The Melbourne Holocaust
By Aaron O'Shannessy
Broadford Secondary College
The Melbourne Jewish Holocaust Museum and Research Center, is a museum which is managed by volunteers, who are mainly survivors of the Holocaust. They are dedicated to telling people of all ages, race or creed, about the atrocities which can occur due to racism. I once read a quote at Auschwitz, which I think would be the museum's motto:
"The one who does not remember history
is bound to live it through again."
We first became involved with the museum in 1994, when we were fund-raising for the Poland/Israel Study Mission. Our small group of four students and one teacher, were taken under the wing of caring survivors, in our effort to raise sufficient funds for the Study Mission.
After explaining to the survivors about the project we were involved in and the plans we had to visit Poland and its notorious concentration camps, we were taken in by the survivors as their "special" children.
The survivors not only supplied us with many fundraising ideas, but told us all about their lives during the Holocaust. Over the first few months we became close with various survivors and learned the intimate details of the terrible years which they and their families endured during World War II. We learned of the horrific stories of Thea, who is the sole survivor of her family of thirty-nine and of Suzie, who was holding her mother's hand as she was shot dead on banks of the Danube River.
This, personally, urged me more to participate in the Poland/Israel Study Mission because it felt that we were a part of their tight family. We would not only pay our respects to their families who were murdered in one of the notorious death/concentration camps, but remember the this dark time in history, and pass on the legacy of today's survivors, that we should never forget.
From visiting the museum many times over the months before our trip, we learnt so much about the Holocaust not just from displays, but from living and breathing people. Accompanied by many of these visits were various media meetings which involved the museum and its many survivors. We had articles in Melbourne's largest paper, The Herald-Sun, our regional newspapers, The Free Press, The Seymour Telegraph and also a few articles in Melbourne's Jewish News. We were also interviewed by ABC's R7.30 report program. The media coverage was very beneficial for the Melbourne Jewish Holocaust Museum because this showed the people of Melbourne one of the most unknown, yet fantastic and most educational museums of Melbourne.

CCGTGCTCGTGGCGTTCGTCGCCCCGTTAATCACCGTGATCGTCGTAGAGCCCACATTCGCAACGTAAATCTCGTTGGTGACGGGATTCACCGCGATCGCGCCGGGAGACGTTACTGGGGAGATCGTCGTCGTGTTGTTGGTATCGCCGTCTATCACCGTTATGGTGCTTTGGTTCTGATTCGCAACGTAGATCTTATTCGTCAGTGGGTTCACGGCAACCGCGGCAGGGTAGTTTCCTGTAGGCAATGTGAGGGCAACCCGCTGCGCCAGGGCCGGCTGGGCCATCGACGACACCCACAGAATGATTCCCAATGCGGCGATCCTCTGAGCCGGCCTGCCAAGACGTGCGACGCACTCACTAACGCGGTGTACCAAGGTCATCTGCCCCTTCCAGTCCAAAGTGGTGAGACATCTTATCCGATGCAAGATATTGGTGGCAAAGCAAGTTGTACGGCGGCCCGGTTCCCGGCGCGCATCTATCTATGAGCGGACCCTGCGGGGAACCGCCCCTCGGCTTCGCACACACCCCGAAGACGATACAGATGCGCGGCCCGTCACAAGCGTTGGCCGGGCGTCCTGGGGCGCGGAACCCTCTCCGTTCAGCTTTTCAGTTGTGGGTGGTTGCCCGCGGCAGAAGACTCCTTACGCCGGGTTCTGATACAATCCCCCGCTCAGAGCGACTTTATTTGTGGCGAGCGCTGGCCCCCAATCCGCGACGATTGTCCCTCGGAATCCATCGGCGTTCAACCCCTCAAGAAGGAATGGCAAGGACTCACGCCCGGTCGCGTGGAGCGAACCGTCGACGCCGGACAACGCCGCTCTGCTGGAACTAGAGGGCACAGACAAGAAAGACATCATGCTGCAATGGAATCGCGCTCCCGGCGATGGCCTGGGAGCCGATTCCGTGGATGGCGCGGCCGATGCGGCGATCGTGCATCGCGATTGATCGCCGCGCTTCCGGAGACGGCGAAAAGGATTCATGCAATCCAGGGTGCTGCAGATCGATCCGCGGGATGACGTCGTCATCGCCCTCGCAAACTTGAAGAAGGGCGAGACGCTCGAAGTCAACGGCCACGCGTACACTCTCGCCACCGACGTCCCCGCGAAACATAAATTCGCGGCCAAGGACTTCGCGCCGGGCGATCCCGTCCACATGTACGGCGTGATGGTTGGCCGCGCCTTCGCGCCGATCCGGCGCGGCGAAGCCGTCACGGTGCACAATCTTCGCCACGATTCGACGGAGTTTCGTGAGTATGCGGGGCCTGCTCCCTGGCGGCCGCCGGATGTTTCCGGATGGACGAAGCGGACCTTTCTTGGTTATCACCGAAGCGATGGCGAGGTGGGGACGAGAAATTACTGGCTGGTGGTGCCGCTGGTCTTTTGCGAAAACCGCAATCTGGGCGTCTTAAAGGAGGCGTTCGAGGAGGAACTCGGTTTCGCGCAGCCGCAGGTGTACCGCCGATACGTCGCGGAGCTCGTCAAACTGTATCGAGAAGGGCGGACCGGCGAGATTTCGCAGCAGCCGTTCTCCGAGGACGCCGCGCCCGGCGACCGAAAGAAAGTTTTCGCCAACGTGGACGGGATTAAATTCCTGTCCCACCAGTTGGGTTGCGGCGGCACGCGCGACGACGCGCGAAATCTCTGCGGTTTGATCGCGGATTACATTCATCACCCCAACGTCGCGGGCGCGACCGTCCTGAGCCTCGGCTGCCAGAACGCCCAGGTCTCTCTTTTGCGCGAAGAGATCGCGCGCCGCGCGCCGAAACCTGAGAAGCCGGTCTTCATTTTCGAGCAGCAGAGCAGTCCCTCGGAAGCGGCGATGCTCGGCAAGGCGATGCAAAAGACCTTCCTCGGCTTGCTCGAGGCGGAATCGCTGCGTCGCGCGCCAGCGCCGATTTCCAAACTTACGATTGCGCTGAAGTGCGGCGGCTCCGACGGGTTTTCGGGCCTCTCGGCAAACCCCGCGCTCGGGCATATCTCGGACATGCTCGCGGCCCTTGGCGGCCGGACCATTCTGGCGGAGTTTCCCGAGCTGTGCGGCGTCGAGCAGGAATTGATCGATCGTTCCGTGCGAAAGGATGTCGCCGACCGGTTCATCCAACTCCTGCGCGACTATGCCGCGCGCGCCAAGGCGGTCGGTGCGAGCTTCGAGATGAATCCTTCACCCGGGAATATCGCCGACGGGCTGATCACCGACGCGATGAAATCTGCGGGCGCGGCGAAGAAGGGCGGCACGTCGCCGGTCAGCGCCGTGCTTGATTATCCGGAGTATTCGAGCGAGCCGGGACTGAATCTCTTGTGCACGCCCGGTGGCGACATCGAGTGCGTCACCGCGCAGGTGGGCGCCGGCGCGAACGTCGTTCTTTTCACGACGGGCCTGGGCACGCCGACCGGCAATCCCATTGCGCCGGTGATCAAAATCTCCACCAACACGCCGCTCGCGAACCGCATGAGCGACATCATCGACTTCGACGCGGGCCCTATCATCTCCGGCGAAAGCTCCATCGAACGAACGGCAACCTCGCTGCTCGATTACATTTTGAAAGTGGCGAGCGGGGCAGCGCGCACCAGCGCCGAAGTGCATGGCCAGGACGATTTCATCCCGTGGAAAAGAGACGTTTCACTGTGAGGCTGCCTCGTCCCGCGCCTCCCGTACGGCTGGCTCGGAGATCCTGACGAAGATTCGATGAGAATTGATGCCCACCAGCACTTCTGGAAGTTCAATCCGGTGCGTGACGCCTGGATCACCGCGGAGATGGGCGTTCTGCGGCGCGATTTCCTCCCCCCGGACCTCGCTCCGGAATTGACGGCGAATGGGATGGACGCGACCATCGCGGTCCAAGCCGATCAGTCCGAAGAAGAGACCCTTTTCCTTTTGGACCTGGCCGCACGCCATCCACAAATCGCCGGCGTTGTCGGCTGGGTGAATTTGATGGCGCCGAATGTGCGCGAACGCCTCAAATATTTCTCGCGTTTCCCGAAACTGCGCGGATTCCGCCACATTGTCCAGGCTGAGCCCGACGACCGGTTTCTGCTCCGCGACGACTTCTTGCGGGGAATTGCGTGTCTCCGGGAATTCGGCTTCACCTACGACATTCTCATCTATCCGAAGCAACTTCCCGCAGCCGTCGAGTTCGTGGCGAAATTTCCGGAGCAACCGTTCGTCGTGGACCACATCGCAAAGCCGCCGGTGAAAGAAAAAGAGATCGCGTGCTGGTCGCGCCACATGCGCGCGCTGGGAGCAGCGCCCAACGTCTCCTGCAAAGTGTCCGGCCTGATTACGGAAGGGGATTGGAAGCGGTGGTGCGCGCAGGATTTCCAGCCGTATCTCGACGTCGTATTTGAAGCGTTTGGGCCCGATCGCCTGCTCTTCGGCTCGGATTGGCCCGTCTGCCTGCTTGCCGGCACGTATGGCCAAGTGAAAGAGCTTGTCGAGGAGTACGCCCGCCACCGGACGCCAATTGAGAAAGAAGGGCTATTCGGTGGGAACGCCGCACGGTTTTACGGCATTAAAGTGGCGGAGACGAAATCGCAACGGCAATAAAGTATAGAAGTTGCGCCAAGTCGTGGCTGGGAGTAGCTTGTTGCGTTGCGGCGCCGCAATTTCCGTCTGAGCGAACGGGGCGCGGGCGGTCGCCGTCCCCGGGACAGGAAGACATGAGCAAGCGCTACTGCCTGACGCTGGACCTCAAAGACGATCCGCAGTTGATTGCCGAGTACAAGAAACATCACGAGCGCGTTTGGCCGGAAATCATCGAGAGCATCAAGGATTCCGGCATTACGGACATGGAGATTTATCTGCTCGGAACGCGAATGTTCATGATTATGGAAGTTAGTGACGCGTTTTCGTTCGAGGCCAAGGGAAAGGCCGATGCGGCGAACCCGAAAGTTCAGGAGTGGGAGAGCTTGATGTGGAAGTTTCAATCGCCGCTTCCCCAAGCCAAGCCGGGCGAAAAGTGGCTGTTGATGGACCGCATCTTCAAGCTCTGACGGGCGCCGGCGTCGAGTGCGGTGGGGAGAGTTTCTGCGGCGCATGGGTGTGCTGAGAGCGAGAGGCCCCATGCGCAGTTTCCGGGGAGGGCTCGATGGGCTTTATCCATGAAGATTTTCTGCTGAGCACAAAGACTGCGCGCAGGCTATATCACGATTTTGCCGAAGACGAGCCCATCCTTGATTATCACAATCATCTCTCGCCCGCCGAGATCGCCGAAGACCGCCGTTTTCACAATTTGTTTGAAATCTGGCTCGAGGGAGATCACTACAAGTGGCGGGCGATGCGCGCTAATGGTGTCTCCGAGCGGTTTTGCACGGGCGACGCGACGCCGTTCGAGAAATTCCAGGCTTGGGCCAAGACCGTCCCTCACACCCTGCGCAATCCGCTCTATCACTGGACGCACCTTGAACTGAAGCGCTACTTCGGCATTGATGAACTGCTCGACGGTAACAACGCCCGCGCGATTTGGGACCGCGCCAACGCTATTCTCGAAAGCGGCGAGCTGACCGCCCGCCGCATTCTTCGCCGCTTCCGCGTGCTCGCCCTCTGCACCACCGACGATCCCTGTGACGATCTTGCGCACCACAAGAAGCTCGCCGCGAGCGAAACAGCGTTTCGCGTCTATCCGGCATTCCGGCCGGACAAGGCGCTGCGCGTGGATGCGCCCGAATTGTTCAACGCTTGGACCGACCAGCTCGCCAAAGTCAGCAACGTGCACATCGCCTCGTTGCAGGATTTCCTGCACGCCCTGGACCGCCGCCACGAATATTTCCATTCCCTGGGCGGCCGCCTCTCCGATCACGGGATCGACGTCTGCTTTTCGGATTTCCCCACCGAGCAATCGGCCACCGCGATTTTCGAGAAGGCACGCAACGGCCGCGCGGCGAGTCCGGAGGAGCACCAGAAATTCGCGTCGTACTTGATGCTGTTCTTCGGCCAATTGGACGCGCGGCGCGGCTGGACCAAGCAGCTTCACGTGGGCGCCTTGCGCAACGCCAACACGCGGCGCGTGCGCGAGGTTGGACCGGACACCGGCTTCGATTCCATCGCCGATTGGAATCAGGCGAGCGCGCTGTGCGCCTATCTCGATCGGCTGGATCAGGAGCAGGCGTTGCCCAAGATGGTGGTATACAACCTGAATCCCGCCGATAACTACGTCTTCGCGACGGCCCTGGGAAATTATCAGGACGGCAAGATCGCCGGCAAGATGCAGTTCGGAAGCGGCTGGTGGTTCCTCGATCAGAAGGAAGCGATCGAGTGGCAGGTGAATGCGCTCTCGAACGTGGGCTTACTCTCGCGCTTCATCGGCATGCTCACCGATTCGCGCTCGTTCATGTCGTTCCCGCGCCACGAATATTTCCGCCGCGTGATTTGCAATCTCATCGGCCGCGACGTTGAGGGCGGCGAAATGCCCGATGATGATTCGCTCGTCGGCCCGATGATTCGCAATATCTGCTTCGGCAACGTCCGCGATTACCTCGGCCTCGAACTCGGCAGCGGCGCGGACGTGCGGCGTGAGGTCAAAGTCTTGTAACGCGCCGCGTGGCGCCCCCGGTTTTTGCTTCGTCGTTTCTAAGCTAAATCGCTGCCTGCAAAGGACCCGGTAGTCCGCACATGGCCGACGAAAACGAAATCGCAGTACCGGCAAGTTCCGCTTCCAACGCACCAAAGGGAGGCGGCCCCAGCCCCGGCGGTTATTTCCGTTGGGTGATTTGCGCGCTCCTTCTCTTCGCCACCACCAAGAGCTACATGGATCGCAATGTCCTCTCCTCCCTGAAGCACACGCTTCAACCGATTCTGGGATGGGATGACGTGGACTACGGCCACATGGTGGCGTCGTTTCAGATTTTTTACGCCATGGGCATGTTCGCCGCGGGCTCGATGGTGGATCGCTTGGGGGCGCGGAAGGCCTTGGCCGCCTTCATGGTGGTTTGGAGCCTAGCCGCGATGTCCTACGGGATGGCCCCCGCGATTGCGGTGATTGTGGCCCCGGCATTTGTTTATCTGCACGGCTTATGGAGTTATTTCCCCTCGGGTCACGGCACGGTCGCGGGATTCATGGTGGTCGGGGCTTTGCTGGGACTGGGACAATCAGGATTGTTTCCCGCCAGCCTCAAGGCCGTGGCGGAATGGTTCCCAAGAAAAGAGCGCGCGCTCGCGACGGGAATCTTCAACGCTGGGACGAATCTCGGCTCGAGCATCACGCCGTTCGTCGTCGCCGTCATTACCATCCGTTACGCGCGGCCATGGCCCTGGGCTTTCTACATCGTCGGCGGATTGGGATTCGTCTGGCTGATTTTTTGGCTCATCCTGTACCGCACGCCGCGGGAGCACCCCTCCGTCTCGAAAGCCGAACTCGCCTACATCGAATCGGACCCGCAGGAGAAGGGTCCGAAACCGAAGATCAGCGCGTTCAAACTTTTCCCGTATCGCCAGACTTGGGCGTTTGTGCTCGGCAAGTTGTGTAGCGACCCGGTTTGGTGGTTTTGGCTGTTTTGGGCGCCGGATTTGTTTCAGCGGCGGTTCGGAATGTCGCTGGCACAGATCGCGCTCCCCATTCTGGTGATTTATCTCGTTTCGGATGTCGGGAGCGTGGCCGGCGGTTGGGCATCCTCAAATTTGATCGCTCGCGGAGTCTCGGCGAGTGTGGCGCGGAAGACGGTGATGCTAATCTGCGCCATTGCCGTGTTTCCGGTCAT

After returning from our trip, we were invited to a luncheon at Suzie's house with some of the people from the Melbourne Jewish Holocaust Museum. Suzie cooked a very delicious dish, Hungarian goulash, which was passed onto her from her mother. Afterwards, we sat and looked at photos and talked of the many things we saw in the concentration camps of Poland. It was very moving for all of us, the survivors and ourselves, for when we were talking about where we had been, one of the survivors would tell a story of some thing that had happened to them during the Holocaust in that concentration camp. They had no qualms about telling us everything, which made us feel as if we were a part of their special group.
I think we became closer to the survivors this day than ever before, as we both shared something special. We had been to the same places where their relatives had been killed. We could only imagine what it must have felt like being herded off the train into the labour camp of Auschwitz, and then have your mother sent in the other direction to the gas chambers.
During the three years we have been involved with the museum, our teachers have taken many classes on excursions to the museum. It started off as an excursion with the Year 11 history class in 1995. This led to our Year 12 English class going in 1996 to give some background on the reading of the memoir, Elli, and now it seems it will be an annual excursion with Year 12 English this year going to the museum for background information for the film, Schindler's List.
Any people interested in visiting the Melbourne Jewish Holocaust Museum and Research Center, can find it in Melbourne at 13 Selwyn Street, Elsternwick.
I do recommend that young children are not taken as they may not understand what is happening. The museum is mainly aimed at adults and older school students. I first went when I was 15 years old, so I would recommend the youngest I would take would be 13 or 14 years old. The Melbourne Jewish Holocaust Museum and Research Center hours are:
Monday - Friday: 10.00 A.M. until 2.00 P.M.
Sunday: 11.00 A.M. until 3.00 P.M.
Copyright © 1997-2005 by iEARN. All rights reserved.
Access the HGP's An End to Intolerance Web page.
Access the Holocaust/Genocide Project's Home Page.
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